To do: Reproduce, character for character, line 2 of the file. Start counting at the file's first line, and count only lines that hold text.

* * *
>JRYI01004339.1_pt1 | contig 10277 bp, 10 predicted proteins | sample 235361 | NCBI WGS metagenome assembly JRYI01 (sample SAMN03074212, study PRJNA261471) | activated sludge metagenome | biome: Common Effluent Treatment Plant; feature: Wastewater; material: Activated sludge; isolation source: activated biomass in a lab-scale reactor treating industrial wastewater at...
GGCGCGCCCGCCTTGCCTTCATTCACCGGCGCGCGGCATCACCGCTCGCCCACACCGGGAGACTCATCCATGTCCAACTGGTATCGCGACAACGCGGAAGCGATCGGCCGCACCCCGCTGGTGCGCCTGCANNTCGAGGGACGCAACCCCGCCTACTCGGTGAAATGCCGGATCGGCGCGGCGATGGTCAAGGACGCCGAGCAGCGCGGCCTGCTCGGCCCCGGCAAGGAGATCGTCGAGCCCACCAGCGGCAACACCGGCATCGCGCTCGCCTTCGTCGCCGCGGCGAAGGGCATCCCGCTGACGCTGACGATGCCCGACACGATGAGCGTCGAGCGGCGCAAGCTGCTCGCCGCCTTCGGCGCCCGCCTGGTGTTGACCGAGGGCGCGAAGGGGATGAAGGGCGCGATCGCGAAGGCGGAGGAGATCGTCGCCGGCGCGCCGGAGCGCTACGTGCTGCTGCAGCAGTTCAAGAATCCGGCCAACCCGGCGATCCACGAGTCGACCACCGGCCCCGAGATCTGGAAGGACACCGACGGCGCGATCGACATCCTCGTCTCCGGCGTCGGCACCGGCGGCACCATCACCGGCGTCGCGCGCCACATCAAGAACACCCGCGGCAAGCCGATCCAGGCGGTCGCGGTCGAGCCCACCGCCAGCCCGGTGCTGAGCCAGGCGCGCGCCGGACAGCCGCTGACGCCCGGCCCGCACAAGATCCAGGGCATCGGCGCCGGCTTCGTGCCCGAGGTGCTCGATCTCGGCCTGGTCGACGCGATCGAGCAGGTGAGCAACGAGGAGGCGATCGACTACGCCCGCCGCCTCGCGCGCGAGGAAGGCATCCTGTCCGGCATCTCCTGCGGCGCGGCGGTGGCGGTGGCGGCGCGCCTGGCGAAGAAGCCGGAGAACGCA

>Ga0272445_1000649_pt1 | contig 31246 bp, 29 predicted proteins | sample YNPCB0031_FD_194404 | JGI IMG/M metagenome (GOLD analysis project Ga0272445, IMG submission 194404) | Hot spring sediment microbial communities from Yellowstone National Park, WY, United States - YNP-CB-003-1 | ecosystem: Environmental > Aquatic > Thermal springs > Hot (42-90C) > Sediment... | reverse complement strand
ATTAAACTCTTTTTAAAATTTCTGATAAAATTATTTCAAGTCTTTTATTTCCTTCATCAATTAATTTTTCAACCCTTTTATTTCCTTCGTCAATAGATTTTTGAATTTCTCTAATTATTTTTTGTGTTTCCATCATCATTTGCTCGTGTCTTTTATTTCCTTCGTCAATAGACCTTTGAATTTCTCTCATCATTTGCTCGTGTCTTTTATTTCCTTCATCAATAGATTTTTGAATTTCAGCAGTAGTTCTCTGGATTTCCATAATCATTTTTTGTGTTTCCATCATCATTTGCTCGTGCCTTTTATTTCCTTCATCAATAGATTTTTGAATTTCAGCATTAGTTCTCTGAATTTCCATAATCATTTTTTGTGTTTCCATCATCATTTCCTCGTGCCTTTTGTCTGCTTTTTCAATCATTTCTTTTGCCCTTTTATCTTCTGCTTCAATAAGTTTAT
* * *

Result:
GGCGCGCCCGCCTTGCCTTCATTCACCGGCGCGCGGCATCACCGCTCGCCCACACCGGGAGACTCATCCATGTCCAACTGGTATCGCGACAACGCGGAAGCGATCGGCCGCACCCCGCTGGTGCGCCTGCANNTCGAGGGACGCAACCCCGCCTACTCGGTGAAATGCCGGATCGGCGCGGCGATGGTCAAGGACGCCGAGCAGCGCGGCCTGCTCGGCCCCGGCAAGGAGATCGTCGAGCCCACCAGCGGCAACACCGGCATCGCGCTCGCCTTCGTCGCCGCGGCGAAGGGCATCCCGCTGACGCTGACGATGCCCGACACGATGAGCGTCGAGCGGCGCAAGCTGCTCGCCGCCTTCGGCGCCCGCCTGGTGTTGACCGAGGGCGCGAAGGGGATGAAGGGCGCGATCGCGAAGGCGGAGGAGATCGTCGCCGGCGCGCCGGAGCGCTACGTGCTGCTGCAGCAGTTCAAGAATCCGGCCAACCCGGCGATCCACGAGTCGACCACCGGCCCCGAGATCTGGAAGGACACCGACGGCGCGATCGACATCCTCGTCTCCGGCGTCGGCACCGGCGGCACCATCACCGGCGTCGCGCGCCACATCAAGAACACCCGCGGCAAGCCGATCCAGGCGGTCGCGGTCGAGCCCACCGCCAGCCCGGTGCTGAGCCAGGCGCGCGCCGGACAGCCGCTGACGCCCGGCCCGCACAAGATCCAGGGCATCGGCGCCGGCTTCGTGCCCGAGGTGCTCGATCTCGGCCTGGTCGACGCGATCGAGCAGGTGAGCAACGAGGAGGCGATCGACTACGCCCGCCGCCTCGCGCGCGAGGAAGGCATCCTGTCCGGCATCTCCTGCGGCGCGGCGGTGGCGGTGGCGGCGCGCCTGGCGAAGAAGCCGGAGAACGCA